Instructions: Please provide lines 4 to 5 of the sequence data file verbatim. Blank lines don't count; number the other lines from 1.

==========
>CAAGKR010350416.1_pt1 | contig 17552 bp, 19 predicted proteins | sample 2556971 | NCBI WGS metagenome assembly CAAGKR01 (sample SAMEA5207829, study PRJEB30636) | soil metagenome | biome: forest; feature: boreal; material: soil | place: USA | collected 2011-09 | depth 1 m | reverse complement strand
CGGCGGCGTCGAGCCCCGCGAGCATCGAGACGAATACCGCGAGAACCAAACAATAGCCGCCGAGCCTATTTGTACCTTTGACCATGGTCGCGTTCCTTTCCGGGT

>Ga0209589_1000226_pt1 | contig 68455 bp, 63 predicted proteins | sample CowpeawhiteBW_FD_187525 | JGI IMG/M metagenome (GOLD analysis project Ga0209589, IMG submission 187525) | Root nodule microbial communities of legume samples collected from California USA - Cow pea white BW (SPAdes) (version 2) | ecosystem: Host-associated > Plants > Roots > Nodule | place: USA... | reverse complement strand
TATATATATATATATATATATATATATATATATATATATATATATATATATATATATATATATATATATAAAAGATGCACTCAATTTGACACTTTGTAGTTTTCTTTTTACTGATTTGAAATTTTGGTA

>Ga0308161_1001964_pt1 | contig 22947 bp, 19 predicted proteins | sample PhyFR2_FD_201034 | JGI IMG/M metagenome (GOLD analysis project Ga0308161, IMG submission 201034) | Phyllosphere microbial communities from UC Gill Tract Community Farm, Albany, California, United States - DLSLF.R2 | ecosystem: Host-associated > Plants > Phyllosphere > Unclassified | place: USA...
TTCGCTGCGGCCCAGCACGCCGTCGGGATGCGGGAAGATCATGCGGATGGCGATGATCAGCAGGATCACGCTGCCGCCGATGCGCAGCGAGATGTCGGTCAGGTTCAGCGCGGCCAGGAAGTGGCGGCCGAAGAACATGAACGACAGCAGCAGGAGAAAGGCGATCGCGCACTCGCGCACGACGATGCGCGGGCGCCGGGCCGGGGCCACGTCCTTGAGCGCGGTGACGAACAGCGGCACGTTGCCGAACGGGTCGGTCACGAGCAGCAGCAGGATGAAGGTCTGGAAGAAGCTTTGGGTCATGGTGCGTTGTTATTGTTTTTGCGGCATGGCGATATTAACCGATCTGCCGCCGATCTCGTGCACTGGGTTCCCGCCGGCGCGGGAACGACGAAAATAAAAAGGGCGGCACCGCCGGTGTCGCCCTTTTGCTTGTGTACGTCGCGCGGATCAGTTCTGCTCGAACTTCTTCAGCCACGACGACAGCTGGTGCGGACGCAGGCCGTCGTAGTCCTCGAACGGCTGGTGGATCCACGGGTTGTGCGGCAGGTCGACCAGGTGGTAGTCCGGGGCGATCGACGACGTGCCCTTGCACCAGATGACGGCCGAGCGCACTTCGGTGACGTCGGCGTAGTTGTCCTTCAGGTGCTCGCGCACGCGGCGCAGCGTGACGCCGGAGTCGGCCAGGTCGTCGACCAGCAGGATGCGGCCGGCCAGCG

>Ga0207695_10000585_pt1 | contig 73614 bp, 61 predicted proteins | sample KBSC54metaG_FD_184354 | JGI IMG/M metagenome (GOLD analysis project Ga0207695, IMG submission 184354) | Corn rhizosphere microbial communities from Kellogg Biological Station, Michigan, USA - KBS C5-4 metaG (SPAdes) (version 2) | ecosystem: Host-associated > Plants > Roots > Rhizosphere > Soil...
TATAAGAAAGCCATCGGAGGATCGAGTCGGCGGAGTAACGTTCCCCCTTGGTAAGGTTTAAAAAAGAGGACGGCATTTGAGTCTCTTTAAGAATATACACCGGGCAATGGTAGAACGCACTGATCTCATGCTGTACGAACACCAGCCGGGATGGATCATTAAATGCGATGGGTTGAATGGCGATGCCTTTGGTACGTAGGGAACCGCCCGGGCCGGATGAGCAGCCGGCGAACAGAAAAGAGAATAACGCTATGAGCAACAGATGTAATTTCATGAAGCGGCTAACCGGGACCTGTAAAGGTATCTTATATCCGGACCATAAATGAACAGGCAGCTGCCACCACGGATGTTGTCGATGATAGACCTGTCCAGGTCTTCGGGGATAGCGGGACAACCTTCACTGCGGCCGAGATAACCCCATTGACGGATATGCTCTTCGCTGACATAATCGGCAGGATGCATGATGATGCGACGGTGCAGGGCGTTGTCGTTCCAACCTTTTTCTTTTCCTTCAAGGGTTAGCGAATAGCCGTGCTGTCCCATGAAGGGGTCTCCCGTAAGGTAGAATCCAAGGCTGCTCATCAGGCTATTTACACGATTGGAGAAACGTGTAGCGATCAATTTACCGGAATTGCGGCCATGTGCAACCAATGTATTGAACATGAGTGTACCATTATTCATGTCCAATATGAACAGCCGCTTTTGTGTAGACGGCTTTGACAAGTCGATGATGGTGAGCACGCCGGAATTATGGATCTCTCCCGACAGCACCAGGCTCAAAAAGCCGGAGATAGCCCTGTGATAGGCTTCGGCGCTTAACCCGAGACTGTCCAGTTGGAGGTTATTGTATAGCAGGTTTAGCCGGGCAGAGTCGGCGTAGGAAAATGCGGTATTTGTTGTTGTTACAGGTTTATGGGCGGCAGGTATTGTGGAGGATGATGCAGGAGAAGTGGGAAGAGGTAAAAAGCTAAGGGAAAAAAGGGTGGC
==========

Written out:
TATATATATATATATATATATATATATATATATATATATATATATATATATATATATATATATATATATAAAAGATGCACTCAATTTGACACTTTGTAGTTTTCTTTTTACTGATTTGAAATTTTGGTA

>Ga0308161_1001964_pt1 | contig 22947 bp, 19 predicted proteins | sample PhyFR2_FD_201034 | JGI IMG/M metagenome (GOLD analysis project Ga0308161, IMG submission 201034) | Phyllosphere microbial communities from UC Gill Tract Community Farm, Albany, California, United States - DLSLF.R2 | ecosystem: Host-associated > Plants > Phyllosphere > Unclassified | place: USA...